Once your griddle is hot (test it by seeing if a few drops of water sizzle on it), pour your batter on. I use a quarter cup measuring cup.
Your pancakes will start to develop little bubbles on the surface when they are almost ready to flip. Standard pancakes develop lots of bubbles, but these only make a few. If you wait for a lot, you will burn them. While you are watching for bubbles, also keep an eye on the edge. It will start to look dry and cooked. This pancake is just moments away from flipping.
Flip all of your pancakes and cook on the other side. The second side won’t take as long as the first side, so don’t go checking your email at this point.
When the second side is done, stack them all up on a plate and refill your griddle with more batter. Fend off the kids who will want to poach them all instead of waiting until they are all done. You can put them in the oven with the oven light on, or set to the lowest setting with the door open to keep them warm.
When I was a small child (age 6, I believe), my family moved to a mountainside. Our section of road had no name, and the town stopped maintaining it 2/3 of a mile from our house. There was no electricity, no running water, no plowing. A couple of years later we moved to an equally primitive home in a more settled area, and lived there until I was 12. This was in the 1980s, and yes, it was very unusual for industrial New England. My kids seem to think I grew up a century before I did simply based on my childhood stories. Continue reading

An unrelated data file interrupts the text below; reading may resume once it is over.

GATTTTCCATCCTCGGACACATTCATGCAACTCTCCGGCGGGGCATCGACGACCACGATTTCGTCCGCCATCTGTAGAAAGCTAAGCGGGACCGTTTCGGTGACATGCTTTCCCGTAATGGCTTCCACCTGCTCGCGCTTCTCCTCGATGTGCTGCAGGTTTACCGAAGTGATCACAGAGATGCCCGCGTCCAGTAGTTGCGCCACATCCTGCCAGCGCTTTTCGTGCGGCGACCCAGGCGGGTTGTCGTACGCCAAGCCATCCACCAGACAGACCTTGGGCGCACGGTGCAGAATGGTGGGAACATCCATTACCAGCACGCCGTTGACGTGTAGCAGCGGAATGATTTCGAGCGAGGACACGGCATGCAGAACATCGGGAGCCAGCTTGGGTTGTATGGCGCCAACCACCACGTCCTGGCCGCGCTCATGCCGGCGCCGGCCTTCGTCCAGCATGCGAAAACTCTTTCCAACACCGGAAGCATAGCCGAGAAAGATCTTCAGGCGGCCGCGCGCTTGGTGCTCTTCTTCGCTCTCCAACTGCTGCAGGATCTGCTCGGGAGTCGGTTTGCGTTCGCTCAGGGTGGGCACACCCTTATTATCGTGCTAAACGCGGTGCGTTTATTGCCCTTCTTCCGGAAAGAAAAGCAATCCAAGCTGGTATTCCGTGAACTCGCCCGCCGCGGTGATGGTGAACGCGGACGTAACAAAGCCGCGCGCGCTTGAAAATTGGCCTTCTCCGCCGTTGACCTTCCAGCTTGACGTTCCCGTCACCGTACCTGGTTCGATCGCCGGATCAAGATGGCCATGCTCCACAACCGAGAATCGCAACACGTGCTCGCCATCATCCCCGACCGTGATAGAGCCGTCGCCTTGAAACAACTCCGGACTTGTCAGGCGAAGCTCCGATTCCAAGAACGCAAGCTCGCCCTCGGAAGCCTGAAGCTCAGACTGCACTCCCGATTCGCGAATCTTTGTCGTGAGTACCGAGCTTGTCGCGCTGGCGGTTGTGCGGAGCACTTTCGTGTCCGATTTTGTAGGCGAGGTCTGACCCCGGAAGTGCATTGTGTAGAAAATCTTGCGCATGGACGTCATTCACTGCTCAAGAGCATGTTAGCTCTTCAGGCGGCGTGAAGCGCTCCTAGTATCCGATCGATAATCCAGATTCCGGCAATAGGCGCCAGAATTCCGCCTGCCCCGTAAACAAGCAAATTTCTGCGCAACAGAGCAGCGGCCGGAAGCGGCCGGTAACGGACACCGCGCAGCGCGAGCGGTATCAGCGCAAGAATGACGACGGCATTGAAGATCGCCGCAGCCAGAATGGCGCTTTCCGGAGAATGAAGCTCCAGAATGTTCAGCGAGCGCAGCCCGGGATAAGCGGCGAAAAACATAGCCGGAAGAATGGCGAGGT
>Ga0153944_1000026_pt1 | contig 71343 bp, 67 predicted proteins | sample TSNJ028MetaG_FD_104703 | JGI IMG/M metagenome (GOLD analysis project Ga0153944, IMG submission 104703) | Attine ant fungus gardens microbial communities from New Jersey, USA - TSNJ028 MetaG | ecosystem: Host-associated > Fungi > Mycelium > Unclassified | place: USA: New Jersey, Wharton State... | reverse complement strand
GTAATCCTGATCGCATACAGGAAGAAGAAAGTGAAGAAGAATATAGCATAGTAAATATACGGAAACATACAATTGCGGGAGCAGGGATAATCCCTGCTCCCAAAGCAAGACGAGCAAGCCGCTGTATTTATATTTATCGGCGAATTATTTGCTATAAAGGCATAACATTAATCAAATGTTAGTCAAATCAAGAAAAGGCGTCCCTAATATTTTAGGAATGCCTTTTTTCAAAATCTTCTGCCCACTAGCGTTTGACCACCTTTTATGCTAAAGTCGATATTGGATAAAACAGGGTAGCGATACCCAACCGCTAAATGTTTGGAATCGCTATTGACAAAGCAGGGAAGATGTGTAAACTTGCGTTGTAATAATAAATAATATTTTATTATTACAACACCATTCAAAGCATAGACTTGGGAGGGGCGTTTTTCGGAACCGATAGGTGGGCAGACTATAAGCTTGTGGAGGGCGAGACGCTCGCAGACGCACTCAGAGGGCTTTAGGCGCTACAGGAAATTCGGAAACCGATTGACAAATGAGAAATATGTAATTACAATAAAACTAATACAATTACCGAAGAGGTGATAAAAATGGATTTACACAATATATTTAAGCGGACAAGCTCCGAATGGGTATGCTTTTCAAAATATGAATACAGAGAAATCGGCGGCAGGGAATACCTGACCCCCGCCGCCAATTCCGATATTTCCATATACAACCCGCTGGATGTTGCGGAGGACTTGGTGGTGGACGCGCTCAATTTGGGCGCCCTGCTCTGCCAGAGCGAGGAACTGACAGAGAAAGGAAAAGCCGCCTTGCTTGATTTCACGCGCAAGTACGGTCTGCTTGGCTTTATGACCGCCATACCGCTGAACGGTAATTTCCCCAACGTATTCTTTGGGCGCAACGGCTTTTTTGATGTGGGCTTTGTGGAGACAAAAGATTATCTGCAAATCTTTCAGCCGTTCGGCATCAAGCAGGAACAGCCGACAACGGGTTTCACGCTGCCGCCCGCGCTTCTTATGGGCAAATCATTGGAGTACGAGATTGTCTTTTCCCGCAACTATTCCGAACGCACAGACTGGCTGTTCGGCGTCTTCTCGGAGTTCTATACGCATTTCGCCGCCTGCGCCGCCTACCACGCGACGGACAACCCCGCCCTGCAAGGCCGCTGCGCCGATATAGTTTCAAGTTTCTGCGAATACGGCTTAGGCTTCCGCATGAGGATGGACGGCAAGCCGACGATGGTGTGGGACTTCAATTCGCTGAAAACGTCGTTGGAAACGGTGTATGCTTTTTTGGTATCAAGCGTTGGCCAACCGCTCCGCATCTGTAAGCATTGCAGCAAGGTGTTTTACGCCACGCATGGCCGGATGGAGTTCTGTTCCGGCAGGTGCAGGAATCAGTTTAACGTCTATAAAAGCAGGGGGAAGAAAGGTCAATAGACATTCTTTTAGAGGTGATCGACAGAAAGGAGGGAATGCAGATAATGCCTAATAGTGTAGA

Today I want to share a family recipe that I grew up on. It is called Red Bunny, and I suspect that it is derived from Welsh Rarebit. I don’t know the actual origins of this dish, but I do know that no one outside my family seems to have ever heard of it. It is a good quick meal when you are just throwing something together, if not particularly balanced. It is no worse than mac and cheese, though. And this has vegetables. Sort of. Continue reading
I usually try to post deep and meaningful things on Sundays, but I need to come clean here (see what I did there?). Being deep and meaningful takes work. So today I am posting a recipe instead. A recipe for laundry soap. I have been making my own laundry soap for nearly ten years now. It saves money, saves time, and saves the Earth. Continue reading
I know, I know. Do we really need another chili recipe? Yes! This is so delicious! Also, I promised earlier to post this recipe. I know it is summer, and chili is a winter food, but I thought I was short on grocery money this week and had to do some pantry meals, and chili is one of the best pantry meals. All of the ingredients can be stored in the pantry if you skip the ground beef (which I often do, much to L’s disappointment), making this a perfect zombie apocalypse recipe. Continue reading
I’m going to try this recipe feature again. Hopefully it works right this time and only publishes once. I was asked to post a budget-stretching recipe today, so I decided to share my Chicken Cabbage Soup, which is based on Anytime Soup found in The Schwarzbein Principle. If I’m really honest, it is just a variant based on what I had and felt like putting in it. Continue reading